We classify six of the young objects as likely non-members for the following reasons. Four of the candidates exhibit less triangular -band continua (2MASS J04252314+1735150, 2MASS J04095154+2000428) or stronger FeH absorption (2MASS J04175948+2521283, 2MASS J04263219+1800280) than members of Taurus, indicating somewhat older ages (see Figure 11). All six candidates are unusually faint for Taurus members at their spectral types, as shown in Figure 5. None of them have mid-IR excess emission that would indicate the presence of circumstellar material, so their faint positions in that diagram cannot be explained by edge-on disks. All but one of the six objects (2MASS J04095154+2000428) have proper motions that are in the outskirts of the distribution of motions for known members (Figure 7), one of which fails the criteria used for selecting candidates with UKIDSS motions. Finally, all but one of those six candidates (2MASS J04175948+2521283) are far from known members of Taurus (Figure 4).

Our classifications of the 34 spectroscopic targets are presented in Table 3.

Several of our new objects are among the faintest known members of Taurus, as illustrated in the diagram of extinction-corrected versus spectral type in Figure 5. For instance, our sample includes the four faintest known members and eight of the 10 faintest ones in extinction-corrected . Assuming an age of 1 Myr and a -band bolometric correction for young late-M/early-L objects (Filippazzo et al., 2015), the faintest new members should have masses near 4–5  according to evolutionary models (Burrows et al., 1997; Chabrier et al., 2000; Baraffe et al., 2015).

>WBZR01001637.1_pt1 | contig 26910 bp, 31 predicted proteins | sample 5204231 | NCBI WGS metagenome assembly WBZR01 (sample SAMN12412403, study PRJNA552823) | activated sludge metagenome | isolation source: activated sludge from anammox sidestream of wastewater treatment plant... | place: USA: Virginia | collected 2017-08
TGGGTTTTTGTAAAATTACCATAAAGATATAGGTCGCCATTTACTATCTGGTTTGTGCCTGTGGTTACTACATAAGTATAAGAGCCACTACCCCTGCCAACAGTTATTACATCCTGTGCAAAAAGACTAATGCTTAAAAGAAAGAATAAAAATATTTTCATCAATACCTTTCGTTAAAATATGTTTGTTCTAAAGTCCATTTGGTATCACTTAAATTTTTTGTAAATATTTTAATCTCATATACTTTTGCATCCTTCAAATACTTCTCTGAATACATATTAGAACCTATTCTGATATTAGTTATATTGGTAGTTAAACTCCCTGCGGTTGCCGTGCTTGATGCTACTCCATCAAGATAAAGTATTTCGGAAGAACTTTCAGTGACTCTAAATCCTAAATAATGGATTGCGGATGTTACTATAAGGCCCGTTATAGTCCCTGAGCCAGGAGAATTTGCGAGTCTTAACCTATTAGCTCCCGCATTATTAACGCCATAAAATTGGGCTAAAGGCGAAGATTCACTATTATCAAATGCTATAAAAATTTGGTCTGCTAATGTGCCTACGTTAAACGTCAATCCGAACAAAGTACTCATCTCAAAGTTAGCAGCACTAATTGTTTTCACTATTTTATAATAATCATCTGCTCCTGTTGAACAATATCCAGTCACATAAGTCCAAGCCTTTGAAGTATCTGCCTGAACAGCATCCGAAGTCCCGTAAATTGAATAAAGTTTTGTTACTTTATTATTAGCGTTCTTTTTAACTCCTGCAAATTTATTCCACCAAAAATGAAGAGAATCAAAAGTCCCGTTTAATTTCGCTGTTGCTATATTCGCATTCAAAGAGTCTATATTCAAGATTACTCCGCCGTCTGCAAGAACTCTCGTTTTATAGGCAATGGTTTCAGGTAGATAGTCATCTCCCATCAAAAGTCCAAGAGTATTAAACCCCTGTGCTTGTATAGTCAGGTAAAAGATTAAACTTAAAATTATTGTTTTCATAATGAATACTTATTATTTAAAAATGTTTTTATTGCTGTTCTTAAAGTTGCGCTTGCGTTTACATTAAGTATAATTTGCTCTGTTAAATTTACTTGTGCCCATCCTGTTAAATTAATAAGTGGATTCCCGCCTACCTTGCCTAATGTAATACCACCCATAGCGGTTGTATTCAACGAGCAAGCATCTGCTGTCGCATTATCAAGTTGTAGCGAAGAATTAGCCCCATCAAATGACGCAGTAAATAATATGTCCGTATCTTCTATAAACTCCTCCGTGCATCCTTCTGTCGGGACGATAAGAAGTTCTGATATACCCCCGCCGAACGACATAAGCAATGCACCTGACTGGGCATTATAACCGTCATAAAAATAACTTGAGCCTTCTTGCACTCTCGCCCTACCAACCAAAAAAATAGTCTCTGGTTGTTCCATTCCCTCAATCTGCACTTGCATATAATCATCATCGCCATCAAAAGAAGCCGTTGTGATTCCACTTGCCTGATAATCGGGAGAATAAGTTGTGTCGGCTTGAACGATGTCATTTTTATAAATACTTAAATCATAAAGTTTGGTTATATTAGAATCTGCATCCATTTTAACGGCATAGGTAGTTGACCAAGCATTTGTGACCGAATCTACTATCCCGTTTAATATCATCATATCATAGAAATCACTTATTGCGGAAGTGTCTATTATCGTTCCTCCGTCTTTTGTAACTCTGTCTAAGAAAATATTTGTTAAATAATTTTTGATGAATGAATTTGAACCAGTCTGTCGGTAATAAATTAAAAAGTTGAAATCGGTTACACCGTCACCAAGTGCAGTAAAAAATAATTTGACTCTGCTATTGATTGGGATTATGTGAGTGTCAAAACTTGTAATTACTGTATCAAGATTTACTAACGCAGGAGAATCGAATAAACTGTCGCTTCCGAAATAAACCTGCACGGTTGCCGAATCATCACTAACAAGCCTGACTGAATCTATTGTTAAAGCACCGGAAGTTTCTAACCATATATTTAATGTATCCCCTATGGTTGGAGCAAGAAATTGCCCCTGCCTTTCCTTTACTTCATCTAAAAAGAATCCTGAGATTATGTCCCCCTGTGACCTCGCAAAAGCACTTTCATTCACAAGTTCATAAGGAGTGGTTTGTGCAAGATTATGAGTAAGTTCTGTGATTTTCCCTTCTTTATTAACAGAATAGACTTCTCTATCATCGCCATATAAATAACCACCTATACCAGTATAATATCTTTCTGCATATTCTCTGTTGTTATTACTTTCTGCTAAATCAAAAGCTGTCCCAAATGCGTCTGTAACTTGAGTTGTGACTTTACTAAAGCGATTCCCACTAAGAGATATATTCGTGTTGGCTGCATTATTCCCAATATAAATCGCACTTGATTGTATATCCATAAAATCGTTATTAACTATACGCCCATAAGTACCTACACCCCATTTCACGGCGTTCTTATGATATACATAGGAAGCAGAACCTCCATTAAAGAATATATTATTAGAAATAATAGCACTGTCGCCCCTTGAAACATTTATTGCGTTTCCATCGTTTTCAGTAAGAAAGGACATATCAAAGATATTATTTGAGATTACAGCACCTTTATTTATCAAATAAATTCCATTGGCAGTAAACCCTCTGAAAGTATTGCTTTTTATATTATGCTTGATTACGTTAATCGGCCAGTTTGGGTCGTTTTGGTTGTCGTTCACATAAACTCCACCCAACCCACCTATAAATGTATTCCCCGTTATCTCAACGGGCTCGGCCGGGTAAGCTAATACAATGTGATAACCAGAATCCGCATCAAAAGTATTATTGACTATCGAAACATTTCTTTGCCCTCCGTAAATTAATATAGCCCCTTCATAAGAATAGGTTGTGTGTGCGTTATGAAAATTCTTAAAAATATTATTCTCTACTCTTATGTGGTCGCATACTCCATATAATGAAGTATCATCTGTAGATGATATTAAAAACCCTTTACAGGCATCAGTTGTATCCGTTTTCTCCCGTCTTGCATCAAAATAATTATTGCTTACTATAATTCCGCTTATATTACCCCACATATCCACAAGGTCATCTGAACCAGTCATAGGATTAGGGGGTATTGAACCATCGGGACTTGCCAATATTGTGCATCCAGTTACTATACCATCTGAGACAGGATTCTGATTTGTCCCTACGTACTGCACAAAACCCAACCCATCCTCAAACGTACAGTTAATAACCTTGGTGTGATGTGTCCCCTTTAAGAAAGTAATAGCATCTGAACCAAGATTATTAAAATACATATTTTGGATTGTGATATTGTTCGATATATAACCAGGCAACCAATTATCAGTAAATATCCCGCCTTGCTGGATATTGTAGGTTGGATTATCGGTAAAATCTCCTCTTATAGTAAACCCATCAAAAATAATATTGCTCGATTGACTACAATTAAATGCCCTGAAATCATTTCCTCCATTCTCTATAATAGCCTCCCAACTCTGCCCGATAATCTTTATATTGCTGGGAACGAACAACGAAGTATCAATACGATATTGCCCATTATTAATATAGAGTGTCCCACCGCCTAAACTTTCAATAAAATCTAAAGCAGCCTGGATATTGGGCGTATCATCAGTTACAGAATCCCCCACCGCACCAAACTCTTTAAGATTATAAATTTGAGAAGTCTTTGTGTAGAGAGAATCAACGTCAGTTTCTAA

5. Circumstellar Disks Among New Taurus Members

Luhman et al. (2010) and Esplin et al. (2014) presented the most recent compilations of mid-IR photometry from Spitzer and WISE for the known members of Taurus. They used those data to identify and classify circumstellar disks. Roughly 2/3 of the known members exhibited mid-IR excess emission that indicated the presence of a disk. In their sample of members, Esplin et al. (2014) included the new members from Luhman et al. (2017) with the exception of 2MASS J04344586+2445145, which was mistakenly omitted. In Table 4, we have compiled Spitzer and WISE data for that star, the three new members from Aberasturi et al. (2014), the three stars from kra17 that we have adopted as members, and the new members from our study. One of our new members, UGCS J045210.35+303734.3, is absent from Table 4 since it was not observed by Spitzer and it was not detected by WISE. For Spitzer, we have considered the four bands of IRAC and the 24 µm band from the Multiband Imaging Photometer for Spitzer (MIPS; Rieke et al., 2004), which is denoted as [24]. The Spitzer data were measured in the manner described by Luhman et al. (2010). The WISE data are from the AllWISE Source Catalog.